is to afford them the materials and the inducement to labour; and we are happy to perceive, that the attention of our own legislature has been directed to this important subject, by an able and judicious report made, during the session of this winter, by the present speaker of the House of Representatives. This report, with the accompanying documents, abundantly confirms the conclusion which we cannot but regard as established ; and we recommend the perusal of it to those who have any doubts as to the expediency or the practicability of giving employment to

The ladies who have instituted this society for the purpose, may justly boast of having acted upon a principle which is now sanctioned by legislative wisdom, and we do not feel it necessary for us to exhort those to perseverance, who seem to have so well considered what they were undertaking. We would only do what in us lies, to urge and excite many to follow the admirable example which a few have given. We understand that the funds of the society are yet inadequate to the accomplishing of all that the benevolent projectors are desirous of performing, and we should be much gratified to observe a few more names of those of our own sex on the list of subscribers. We think they will rarely find a better opportunity for charity; and we would remind all, both the wise and simple, the prudent and the undiscerning, that he who giveth to the poor, lendeth to the Lord.'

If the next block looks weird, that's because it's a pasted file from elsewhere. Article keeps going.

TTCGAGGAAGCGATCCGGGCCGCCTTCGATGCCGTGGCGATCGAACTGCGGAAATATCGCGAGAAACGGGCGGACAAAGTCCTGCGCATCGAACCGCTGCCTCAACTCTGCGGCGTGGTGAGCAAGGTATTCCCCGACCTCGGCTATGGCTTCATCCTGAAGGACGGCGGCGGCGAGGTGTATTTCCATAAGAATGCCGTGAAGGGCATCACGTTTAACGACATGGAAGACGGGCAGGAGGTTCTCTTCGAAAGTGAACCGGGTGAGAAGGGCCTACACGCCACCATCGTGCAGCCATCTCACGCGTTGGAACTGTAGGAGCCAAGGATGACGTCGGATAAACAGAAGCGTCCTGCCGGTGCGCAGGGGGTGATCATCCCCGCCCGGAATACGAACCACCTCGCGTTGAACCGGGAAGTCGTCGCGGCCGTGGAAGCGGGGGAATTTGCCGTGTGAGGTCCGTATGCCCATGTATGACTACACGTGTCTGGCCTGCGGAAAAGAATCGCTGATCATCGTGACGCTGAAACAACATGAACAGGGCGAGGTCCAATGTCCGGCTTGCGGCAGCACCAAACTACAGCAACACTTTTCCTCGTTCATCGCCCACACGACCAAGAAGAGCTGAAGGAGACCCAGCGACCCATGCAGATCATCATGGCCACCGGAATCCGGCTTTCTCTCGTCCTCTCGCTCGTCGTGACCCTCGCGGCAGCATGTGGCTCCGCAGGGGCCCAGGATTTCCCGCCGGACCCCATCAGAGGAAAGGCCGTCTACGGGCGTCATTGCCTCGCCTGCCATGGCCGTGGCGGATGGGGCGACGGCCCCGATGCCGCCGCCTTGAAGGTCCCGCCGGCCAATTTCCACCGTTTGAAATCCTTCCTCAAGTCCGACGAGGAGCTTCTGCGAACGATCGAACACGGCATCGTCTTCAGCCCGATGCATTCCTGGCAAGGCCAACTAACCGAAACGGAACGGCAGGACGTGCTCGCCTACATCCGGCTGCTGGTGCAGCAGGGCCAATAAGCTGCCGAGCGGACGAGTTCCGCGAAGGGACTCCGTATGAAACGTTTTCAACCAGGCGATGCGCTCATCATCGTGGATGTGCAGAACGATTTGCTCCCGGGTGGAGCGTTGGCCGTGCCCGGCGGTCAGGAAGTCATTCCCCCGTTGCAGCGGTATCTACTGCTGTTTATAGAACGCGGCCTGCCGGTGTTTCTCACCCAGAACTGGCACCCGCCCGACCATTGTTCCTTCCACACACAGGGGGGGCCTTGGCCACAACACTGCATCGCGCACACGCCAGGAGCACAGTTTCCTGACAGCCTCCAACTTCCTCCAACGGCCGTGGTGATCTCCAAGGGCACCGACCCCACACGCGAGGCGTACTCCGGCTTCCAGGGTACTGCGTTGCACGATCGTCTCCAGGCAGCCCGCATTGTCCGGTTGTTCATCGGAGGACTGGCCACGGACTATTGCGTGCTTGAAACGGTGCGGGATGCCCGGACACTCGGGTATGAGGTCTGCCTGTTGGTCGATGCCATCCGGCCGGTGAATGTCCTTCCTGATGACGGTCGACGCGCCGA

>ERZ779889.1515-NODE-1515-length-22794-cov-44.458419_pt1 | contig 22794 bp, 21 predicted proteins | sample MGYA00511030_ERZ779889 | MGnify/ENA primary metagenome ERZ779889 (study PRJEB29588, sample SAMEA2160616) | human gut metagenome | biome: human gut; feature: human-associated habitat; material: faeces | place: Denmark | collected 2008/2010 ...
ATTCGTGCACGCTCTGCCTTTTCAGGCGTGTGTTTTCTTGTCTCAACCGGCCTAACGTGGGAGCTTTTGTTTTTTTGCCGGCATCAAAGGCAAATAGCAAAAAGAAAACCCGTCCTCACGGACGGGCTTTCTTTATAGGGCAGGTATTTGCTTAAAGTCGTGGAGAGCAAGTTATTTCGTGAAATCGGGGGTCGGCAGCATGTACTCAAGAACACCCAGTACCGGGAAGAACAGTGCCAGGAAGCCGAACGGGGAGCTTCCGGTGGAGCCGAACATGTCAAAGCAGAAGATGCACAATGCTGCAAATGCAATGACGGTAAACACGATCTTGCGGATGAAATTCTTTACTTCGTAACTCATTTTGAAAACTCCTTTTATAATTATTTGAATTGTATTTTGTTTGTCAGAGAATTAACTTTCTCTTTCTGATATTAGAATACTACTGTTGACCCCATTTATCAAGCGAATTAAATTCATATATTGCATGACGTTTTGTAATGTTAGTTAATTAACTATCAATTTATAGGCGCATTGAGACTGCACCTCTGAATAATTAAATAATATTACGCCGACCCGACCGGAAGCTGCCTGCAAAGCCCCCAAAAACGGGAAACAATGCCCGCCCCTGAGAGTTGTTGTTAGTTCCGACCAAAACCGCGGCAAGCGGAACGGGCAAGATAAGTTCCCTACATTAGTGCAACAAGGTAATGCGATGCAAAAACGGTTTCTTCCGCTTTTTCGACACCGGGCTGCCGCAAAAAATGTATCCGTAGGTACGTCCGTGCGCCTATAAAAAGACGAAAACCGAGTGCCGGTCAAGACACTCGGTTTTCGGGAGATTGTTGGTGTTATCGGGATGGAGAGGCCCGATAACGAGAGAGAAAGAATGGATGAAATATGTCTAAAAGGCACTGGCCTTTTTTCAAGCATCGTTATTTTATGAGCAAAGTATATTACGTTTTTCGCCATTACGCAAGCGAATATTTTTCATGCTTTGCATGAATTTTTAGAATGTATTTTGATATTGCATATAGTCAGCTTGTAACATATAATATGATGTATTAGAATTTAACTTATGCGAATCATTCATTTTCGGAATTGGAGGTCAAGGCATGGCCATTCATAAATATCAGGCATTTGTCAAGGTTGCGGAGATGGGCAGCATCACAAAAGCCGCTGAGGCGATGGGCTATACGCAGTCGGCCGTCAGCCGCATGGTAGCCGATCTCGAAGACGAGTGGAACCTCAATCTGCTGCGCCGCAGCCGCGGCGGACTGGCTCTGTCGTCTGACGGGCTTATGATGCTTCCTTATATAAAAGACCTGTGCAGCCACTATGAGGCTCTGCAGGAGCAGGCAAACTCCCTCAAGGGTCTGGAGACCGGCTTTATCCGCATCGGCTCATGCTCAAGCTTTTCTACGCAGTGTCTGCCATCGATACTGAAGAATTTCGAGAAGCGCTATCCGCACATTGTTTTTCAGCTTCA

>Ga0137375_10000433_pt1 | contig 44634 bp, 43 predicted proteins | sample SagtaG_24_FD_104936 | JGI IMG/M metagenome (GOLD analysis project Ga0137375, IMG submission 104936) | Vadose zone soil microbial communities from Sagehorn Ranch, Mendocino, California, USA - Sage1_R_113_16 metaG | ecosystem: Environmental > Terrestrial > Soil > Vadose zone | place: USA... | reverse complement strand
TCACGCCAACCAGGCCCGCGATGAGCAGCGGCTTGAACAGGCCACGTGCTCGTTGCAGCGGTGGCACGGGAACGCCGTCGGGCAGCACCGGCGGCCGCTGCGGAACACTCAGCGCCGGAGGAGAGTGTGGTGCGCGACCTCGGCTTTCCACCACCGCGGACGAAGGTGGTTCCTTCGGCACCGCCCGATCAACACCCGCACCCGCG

the poor.

INTELLIGENCE.

[We have received the following communication from a member of the Rev. Mr. Peabody's Society at Springfield, relating to a sort of excommunication of his church by their brethren of the first church in that place ; according to the advice of an ecclesiastical council. Viewed merely in relation to those who are the

objects of this vote of the first church, the affair appears to be of a character to be laughed at and forgotten. "But it has another aspect. Nothing subjects men to more contempt than the impotent expressions of ill will having its origin in any unworthy feelings. If any portion of the clergy will be engaged in transactions of this sort, that portion of the clergy cannot hope to retain the respect of the community. They are bringing disgrace upon themselves ;-—and that any of the ministers of religion should disgrace themselves, we do not think a slight evil. But, what is far worse, they expose religion itself to contempt; for men are too ready to believe, that what is done by its professors, and especially what is done in its name, is conformable to its spirit. It is therefore because we wish the clergy to be respectable, and religion to be respected, that we view the transaction at Springfield with somewhat different feelings from what it might otherwise excite.]